washingtonpost.com
Eat Your Karats
Festive Gold Garnishes Are This Season's Flash in the Pan

By William Booth
Washington Post Staff Writer
Sunday, December 18, 2005

LOS ANGELES -- It's the holiday season, and so for the festive yuletide table, hosts in the know are considering the noble metals this year. The latest food trend: edible gold and silver.

You can eat your bling. With gold selling for more than $500 an ounce, that's conspicuous consumption.

Understandably, you have questions. Though well documented in the chronicles of medieval feasting ritual (along with the consumption of tiny songbirds and rotten fruits), eating precious metals is a new concept for many a modern merrymaker.

Here are some answers.

Q: Can I eat my wedding ring?

A: No.

Sold through Internet catalogues, high-end culinary outfitters and select gift stores, edible gold and silver come in sprinkles, petals and leaves. The silver is allegedly pure. The gold is 23 karats (almost pure and very soft and malleable; jewelry and wedding rings are typically made of 14 to 18 karats; the gold is mixed with other metals to give it strength).

Q: Does edible silver taste like Reynolds Wrap?

A: No.

Edible gold and silver are tasteless. The shavings are served in and on chocolates, cocktails, coffees, pastries, soups, salads and even entrees, like riso oro e zafferano , a gold and saffron risotto. Some chefs like to swaddle a whole chicken with gold leaf -- and eat with relish both foil and fowl. Silver is also big on finger foods. When one thinks of sushi, one can now think metallic shavings on raw mackerel. There is a gourmet who enjoys gilding lobsters, and why not? The celebrity chef Jeffrey Jake of the Lodge at Pebble Beach has created entire menus using gold and silver flecked on the high-end items like abalone, foie gras and truffles for those posh jet-setters who have seen all, done all. "Diners," Jake says, "are expecting more wow now than ever."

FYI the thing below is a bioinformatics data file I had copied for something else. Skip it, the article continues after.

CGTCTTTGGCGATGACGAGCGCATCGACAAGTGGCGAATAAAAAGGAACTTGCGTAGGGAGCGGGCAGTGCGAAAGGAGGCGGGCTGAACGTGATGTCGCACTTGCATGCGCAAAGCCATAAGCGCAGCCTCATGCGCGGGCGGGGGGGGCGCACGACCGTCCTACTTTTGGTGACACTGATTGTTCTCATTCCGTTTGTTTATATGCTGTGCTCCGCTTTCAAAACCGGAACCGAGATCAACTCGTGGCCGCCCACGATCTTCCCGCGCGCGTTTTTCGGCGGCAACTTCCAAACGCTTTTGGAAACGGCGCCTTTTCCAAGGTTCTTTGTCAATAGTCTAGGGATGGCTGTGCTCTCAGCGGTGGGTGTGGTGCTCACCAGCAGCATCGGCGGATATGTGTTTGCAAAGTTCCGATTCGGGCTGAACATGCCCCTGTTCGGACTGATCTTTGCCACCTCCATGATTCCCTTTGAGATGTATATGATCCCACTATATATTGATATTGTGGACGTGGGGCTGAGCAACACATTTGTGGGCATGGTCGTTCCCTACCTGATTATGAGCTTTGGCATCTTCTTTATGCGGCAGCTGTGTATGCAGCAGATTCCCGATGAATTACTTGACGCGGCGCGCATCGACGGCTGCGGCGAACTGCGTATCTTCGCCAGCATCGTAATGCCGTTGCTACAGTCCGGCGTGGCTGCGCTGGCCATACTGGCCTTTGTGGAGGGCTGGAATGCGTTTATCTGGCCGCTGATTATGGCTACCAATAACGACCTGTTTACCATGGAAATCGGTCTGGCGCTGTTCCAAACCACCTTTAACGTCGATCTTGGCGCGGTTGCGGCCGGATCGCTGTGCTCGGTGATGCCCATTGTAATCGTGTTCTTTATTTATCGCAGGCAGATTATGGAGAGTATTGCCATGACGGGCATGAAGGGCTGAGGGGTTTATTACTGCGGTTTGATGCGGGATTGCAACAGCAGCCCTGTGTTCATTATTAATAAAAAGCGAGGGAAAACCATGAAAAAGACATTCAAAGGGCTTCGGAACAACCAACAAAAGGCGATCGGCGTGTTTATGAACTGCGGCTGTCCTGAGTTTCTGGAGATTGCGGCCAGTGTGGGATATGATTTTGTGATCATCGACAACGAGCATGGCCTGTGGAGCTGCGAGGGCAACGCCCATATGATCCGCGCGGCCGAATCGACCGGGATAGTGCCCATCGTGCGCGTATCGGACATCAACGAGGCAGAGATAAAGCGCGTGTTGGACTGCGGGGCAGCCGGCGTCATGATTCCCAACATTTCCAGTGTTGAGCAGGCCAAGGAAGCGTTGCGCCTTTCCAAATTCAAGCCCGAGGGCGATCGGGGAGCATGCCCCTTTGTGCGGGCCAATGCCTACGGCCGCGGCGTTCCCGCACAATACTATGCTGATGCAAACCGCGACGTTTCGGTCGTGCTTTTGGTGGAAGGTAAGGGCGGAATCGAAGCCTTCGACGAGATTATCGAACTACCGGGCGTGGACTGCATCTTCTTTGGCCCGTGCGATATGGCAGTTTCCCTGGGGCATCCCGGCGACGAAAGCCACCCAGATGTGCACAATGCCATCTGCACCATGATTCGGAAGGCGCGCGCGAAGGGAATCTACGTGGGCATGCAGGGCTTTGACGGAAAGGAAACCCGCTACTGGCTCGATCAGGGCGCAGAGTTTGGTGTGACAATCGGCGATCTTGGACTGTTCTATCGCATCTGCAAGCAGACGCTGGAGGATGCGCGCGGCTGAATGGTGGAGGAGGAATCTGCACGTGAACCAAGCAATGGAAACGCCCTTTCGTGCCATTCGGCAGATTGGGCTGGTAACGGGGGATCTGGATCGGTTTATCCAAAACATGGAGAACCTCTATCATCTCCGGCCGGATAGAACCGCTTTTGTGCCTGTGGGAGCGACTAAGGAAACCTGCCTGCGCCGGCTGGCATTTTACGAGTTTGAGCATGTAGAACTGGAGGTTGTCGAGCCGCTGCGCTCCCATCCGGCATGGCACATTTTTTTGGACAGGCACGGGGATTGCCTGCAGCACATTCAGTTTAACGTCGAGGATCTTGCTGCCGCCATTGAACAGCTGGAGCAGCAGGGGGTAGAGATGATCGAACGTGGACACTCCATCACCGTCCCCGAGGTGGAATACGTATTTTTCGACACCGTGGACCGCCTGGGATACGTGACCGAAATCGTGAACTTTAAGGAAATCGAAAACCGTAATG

At the Bellagio in Las Vegas, the bartender may rim a moistened glass lip with pure silver flake. At Spago in Beverly Hills, they'll gold-dust a flute of sparkling wine. At Libation, a hip new bar on New York's Lower East Side, owner Dennis Keane serves up goblets of "The Ultimate Libation," with 10 Cane rum, Grand Marnier liqueur, Veuve Clicquot champagne, passion fruit nectar and 23-karat gold powder. "They're skeptical at first," says Keane. "Then they drink it right down." Of course they do. The drink costs $16.

You are likely wondering, gosh, I really want to gobble gold -- but will it make me fat?